Excursions: Historic Fashion, The Inside Story
The inventor of the loincloth may have been the first homo sapien to get TMI. Undergarments have been shaping the truth ever since.
Bodies never change, but since fashion silhouettes do with great frequency, it falls to underwear to make things right—to cinch the bits that bulge and puff the ones that look deflated. Kjirsten Gustavson, director of education at Clermont, has been pondering this topic ever since she did her thesis on “Corsetry and Adolescence in the 19th Century,” while studying for an MA in History Museum Studies at SUNY Cooperstown. Now she will give a series of three Sunday afternoon lectures, accompanied by illustrative slides and elaborately-reproduced costumes (many of which she makes herself), dubbed, “UnderWhere?” Curiously, the lectures will be conducted in Clermont’s kitchen.
On January 31, Gustavson begins her talks, not with the loincloth, but with the under garments of the 1740s (above left)— just about the time that Clermont, the estate established in 1728 by Robert Livingston, Jr. on 13,000 acres he’d inherited from his father, would have been fit for the sort of ladies who concerned themselves with such things. We’ll find out the difference between corsets and stays, pass around the bum roll, and learn the alarming truth about 18th-century bathing.
“There wasn’t a strong feeling that it was necessary to immerse the entire body in water,” Gustavson says. “It wasn’t considered the only way to get clean. Clean undergarments were thought to be far more important in removing the filth from your body than actually using water. The purpose of the undergarment was to absorb whatever filth a woman may have dispersed, and to keep it off of her outer clothing.”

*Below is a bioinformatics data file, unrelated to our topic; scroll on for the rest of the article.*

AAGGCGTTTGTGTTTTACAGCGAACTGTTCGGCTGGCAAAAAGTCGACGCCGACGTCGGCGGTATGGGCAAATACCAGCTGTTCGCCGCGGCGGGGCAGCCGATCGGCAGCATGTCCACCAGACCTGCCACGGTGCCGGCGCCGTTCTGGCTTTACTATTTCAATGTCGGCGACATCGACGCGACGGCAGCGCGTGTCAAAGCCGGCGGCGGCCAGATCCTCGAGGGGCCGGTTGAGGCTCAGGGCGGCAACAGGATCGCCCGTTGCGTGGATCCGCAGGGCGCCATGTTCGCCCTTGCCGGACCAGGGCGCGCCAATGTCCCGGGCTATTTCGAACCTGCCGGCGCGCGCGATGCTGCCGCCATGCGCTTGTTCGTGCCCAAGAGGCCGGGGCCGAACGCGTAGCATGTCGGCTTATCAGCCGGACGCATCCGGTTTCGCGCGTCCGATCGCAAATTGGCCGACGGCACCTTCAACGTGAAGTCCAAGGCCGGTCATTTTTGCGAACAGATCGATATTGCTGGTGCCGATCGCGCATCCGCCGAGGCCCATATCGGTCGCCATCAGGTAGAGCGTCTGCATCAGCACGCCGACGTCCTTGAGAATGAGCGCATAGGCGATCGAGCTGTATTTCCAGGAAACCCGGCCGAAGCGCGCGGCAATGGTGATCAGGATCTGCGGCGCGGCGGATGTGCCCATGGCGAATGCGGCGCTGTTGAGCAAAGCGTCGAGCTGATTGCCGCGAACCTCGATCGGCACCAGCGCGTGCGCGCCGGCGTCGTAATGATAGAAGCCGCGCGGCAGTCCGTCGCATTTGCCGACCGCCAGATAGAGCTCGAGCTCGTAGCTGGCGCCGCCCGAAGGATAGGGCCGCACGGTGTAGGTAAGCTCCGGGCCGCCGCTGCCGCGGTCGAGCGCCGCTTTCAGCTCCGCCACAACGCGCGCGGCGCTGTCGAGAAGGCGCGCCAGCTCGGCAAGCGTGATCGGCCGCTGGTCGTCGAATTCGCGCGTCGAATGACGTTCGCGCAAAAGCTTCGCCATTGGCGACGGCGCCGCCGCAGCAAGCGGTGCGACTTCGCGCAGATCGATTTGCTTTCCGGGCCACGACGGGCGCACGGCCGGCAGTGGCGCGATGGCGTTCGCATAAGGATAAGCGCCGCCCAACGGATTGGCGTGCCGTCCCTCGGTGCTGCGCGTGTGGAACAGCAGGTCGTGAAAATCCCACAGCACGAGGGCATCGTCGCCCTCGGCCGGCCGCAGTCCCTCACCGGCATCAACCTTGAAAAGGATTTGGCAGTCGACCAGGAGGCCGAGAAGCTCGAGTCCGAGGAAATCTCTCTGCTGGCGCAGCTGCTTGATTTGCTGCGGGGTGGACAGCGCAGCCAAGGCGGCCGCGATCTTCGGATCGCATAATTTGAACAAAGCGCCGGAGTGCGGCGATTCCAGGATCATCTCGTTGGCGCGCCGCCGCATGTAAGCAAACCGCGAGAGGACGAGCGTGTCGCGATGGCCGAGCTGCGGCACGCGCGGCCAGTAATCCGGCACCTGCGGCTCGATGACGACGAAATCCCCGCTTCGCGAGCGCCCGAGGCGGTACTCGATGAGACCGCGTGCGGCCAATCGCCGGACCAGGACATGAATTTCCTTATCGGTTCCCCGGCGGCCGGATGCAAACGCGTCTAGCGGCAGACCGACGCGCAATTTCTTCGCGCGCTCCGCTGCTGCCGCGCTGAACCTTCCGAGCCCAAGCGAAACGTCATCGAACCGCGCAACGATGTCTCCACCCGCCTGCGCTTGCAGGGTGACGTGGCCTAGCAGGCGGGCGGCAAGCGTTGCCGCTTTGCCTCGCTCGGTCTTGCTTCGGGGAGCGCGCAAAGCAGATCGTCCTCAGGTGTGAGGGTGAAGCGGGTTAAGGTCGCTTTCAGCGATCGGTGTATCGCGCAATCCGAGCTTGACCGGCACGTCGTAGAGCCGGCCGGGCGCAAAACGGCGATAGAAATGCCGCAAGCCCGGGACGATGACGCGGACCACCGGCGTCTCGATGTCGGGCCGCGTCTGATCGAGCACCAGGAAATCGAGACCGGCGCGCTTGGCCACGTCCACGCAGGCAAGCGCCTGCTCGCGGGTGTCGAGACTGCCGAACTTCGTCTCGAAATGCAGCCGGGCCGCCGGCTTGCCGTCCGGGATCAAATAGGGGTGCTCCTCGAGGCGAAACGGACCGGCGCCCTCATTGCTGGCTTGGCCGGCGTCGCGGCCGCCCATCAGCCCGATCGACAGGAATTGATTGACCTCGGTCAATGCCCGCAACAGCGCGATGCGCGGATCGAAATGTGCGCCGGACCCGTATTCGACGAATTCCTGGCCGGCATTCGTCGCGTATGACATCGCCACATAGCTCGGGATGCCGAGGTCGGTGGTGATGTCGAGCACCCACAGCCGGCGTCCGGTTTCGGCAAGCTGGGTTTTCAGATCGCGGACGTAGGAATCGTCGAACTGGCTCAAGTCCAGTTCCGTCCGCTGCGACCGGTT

Then on February 28, we return to the Clermont kitchen to learn about the fashion of the Empire era (right and above right), a period made familiar by countless Jane Austin films, when women’s fashion radically changed.
“Earlier in the 18th century, fashion was limited to the elites,” Gustavson says. “Then major changes in textile production allowed a broader range of women to participate. The Empire era (also called the Federal or Regency period, depending on what country you were in) was more democratic.” It also must have been liberating to be freed from the constraints of corsetry, although Gustavson maintains that, “French women were more willing to give up their corsets than American or English women. Giving up those products is hard for many women. If you’ve been wearing them all your life, you can feel unclothed without them. Besides, they enforce good posture, which was another way of announcing your elite status.”
The final talk, on March 28, concerns the underwear of the late Victorian era, ending in 1880, which was renowned for its elaborate body-shapers—corsets, bustles, bust improvers. By this time, mass-produced undergarments had become widely available. “Thanks to the industrial revolution, women’s underwear became more fanciful and decorative.”
Clermont State Historic Site
One Clermont Avenue
Germantown, NY; 518.537.4240
January 31, February 28 & March 28; 2 p.m.
Admission: $5/adults, free/children 12 and under; reservations recommended